Creating Basketball Highlight Footage That Gets Noticed
Basketball Training is not only just about skill building but also about how you showcase your skills and your transformation. As part of the One on One Pro package, highlight footage is created and attached to an athlete's profile on the website for coaches to see. Basketball highlight footage is a great way for coaches to view potential prospects who live in other areas of the country or world without having to travel a long distance to see them. Usually, it is best to play in high profile tournaments but not every coach in the world can be where you are, so highlight footage is a great way to build that interest.
When creating basketball highlight footage there are specific guidelines and criteria that should be followed to be able to gather interest. Here are just a few tips:
Highlight footage should include the name, position, jersey number, and the athletes' specs such as height, weight and class of graduation. This will make it easy for a coach to identify who you are in the footage, and an overall understanding of the type of player you are.
NO PRACTICE FOOTAGE
Highlight footage should not include practice tape of any kind. Coaches have no interest in your practice ability. Some players are amazing in practice, who we refer to as "Practice Players", but how you play in a game is what matters. So refrain from trying to show off those dunks you know you can do, but can't necessarily perform in a game.
Basketball highlights showing redundant moves will lose the interest of the coach. Coaches want to see that you have diversity in your game. Showcasing the most amount of diverse skills will keep a coach wanting to see more. Sure it's great that you have an excellent floater, but showing that over and over in your highlight tape tells a coach that you are a one dimensional player. Try showing that you have a diverse offensive skill set, a 3 point game, a floater, a layup, excellent ball handling, and more will get you the most attention.
Basketball highlight tape is not only about offensive highlights. Coaches need to see that you are a two-way player, and that you dedicate yourself to the defensive end. Incorporating highlights that consist of steals, blocks, and deflections go a long way in helping a coach decide if you are the right fit for their program going forward.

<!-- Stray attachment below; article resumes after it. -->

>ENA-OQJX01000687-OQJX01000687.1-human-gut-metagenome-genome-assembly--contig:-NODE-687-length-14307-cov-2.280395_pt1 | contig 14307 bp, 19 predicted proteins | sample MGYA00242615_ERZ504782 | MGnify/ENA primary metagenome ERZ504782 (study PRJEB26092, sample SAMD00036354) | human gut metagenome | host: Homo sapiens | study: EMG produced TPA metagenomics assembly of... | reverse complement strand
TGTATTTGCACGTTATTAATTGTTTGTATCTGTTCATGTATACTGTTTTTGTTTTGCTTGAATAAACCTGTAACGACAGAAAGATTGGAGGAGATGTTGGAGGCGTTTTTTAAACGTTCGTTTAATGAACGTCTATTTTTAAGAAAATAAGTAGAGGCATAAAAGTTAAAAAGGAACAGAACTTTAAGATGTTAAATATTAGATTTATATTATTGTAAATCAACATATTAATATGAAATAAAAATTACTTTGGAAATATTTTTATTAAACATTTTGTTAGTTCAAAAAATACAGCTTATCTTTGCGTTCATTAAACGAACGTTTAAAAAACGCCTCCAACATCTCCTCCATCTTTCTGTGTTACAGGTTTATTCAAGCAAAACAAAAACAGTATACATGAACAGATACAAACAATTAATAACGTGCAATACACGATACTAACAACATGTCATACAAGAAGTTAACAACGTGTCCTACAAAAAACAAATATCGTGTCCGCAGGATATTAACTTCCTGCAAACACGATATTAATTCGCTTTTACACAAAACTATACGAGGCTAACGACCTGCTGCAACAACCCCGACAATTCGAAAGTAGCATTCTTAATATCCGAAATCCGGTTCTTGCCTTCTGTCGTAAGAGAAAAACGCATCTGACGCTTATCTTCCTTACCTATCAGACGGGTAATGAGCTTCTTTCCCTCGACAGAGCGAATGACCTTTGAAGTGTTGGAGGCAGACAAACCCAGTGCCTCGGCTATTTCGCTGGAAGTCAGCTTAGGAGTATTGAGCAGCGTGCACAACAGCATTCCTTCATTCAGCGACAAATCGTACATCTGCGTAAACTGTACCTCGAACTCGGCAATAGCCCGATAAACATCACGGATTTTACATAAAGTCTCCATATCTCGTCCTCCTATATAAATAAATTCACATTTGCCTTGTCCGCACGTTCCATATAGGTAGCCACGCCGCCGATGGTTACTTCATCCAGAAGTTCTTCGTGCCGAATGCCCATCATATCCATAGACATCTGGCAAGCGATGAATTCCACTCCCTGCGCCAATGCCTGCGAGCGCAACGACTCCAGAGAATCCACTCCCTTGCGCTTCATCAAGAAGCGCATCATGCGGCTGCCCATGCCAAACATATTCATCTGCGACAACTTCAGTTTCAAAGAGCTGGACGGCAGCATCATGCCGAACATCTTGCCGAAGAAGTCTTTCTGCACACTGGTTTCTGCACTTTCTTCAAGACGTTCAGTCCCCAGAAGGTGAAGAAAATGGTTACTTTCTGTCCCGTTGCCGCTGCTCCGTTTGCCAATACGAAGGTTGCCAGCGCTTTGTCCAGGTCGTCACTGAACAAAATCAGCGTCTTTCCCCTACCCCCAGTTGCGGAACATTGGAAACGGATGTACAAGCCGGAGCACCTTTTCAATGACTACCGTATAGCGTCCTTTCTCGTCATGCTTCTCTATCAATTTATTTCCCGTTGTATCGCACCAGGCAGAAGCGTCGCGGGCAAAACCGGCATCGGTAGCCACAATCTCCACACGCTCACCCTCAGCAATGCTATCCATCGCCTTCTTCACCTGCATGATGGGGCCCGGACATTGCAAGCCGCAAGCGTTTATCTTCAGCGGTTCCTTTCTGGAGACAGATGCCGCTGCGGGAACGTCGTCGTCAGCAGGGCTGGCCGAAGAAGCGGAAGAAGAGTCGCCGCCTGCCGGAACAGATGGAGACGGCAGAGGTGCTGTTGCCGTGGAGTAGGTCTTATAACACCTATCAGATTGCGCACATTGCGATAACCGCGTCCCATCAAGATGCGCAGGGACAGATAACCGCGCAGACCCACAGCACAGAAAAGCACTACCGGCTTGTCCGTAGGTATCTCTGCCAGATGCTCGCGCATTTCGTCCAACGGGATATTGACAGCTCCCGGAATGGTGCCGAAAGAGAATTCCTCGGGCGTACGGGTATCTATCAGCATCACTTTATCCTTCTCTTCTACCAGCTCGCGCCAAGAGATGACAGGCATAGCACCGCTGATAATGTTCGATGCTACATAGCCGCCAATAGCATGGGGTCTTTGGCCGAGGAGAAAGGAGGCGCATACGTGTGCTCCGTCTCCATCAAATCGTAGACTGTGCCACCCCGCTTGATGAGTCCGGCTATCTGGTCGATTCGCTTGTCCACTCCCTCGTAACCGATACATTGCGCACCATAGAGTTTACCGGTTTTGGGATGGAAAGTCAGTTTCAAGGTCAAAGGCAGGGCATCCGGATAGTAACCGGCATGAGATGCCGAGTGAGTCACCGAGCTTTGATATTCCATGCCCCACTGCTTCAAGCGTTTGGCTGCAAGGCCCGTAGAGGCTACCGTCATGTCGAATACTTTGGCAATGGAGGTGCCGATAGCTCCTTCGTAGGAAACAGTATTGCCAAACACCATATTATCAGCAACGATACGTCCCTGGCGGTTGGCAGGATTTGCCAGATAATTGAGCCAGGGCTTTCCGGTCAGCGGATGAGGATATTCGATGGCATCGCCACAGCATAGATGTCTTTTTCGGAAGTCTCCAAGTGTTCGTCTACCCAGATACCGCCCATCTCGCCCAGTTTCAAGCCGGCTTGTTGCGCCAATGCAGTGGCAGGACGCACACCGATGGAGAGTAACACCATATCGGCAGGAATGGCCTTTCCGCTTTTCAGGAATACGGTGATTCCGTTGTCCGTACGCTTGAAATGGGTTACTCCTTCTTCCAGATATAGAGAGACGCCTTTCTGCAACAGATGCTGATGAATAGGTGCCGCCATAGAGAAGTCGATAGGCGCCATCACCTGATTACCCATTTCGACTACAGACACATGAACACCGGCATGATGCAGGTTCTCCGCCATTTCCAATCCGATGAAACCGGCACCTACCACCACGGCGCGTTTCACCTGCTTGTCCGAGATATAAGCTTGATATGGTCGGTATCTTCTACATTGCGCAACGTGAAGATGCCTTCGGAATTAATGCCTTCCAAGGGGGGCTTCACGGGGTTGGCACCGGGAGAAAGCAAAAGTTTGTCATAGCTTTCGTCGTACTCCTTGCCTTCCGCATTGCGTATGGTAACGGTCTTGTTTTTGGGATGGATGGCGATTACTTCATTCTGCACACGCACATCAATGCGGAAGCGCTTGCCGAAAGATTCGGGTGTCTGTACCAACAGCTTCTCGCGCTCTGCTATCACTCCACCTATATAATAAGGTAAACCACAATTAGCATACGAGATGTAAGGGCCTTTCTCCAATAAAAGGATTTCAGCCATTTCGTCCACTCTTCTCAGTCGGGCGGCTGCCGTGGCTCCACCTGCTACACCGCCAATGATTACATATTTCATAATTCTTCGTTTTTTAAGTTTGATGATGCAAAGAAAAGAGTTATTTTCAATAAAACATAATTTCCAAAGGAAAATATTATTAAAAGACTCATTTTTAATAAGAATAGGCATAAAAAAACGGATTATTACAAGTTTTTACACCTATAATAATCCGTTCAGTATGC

TREAT YOUR HIGHLIGHT TAPE LIKE AN INTERVIEW
Basketball footage should be no longer than 3 to 4 minutes before you start to lose the interest of the coach. Also, setting your tape to music is fine, so long as the music is an instrumental with no words. You don't want coaches getting the wrong impression of you if you choose to use a song with profanity or other aspects that might not sit well with a professional. Remember, you want to showcase your professionalism.
HIGHLIGHT YOUR POSITIONS MAIN SKILLS
Coaches are looking for certain skill sets at each specific position. For example, a center should be showcasing strong rebound ability, finishing around the rim, altering and blocking shots, the ability to set screens and play in the pick and roll, but it's an added bonus if they can shoot the mid-range or even the three. It doesn't make sense if your basketball highlight footage is mainly showing skills that another position would play. All the skills listed above do not make sense to highlight as the primary skill set for a guard, for example. So make sure that the majority of what you are highlighting is position appropriate so as not to turn a coach away from responding to your highlight footage.
While this is a lot of information to take in, making sure that you cover all of these criteria will help ensure that you get noticed and increase your chances of a coach getting back to you.
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